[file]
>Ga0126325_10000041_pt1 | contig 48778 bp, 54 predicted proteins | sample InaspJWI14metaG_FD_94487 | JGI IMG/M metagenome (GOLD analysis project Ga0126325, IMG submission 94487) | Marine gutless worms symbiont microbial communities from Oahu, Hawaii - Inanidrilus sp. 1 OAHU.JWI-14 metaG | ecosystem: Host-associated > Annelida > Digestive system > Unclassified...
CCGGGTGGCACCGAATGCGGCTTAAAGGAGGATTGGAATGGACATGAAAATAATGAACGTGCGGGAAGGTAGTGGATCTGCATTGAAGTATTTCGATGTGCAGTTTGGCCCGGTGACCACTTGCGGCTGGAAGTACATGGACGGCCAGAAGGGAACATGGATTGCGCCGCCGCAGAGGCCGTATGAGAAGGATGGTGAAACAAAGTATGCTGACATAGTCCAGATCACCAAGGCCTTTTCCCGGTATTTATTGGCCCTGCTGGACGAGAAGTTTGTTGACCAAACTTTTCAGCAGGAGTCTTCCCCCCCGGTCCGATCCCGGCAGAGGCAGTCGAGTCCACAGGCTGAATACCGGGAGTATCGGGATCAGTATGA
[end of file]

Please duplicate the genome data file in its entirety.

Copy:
>Ga0126325_10000041_pt1 | contig 48778 bp, 54 predicted proteins | sample InaspJWI14metaG_FD_94487 | JGI IMG/M metagenome (GOLD analysis project Ga0126325, IMG submission 94487) | Marine gutless worms symbiont microbial communities from Oahu, Hawaii - Inanidrilus sp. 1 OAHU.JWI-14 metaG | ecosystem: Host-associated > Annelida > Digestive system > Unclassified...
CCGGGTGGCACCGAATGCGGCTTAAAGGAGGATTGGAATGGACATGAAAATAATGAACGTGCGGGAAGGTAGTGGATCTGCATTGAAGTATTTCGATGTGCAGTTTGGCCCGGTGACCACTTGCGGCTGGAAGTACATGGACGGCCAGAAGGGAACATGGATTGCGCCGCCGCAGAGGCCGTATGAGAAGGATGGTGAAACAAAGTATGCTGACATAGTCCAGATCACCAAGGCCTTTTCCCGGTATTTATTGGCCCTGCTGGACGAGAAGTTTGTTGACCAAACTTTTCAGCAGGAGTCTTCCCCCCCGGTCCGATCCCGGCAGAGGCAGTCGAGTCCACAGGCTGAATACCGGGAGTATCGGGATCAGTATGA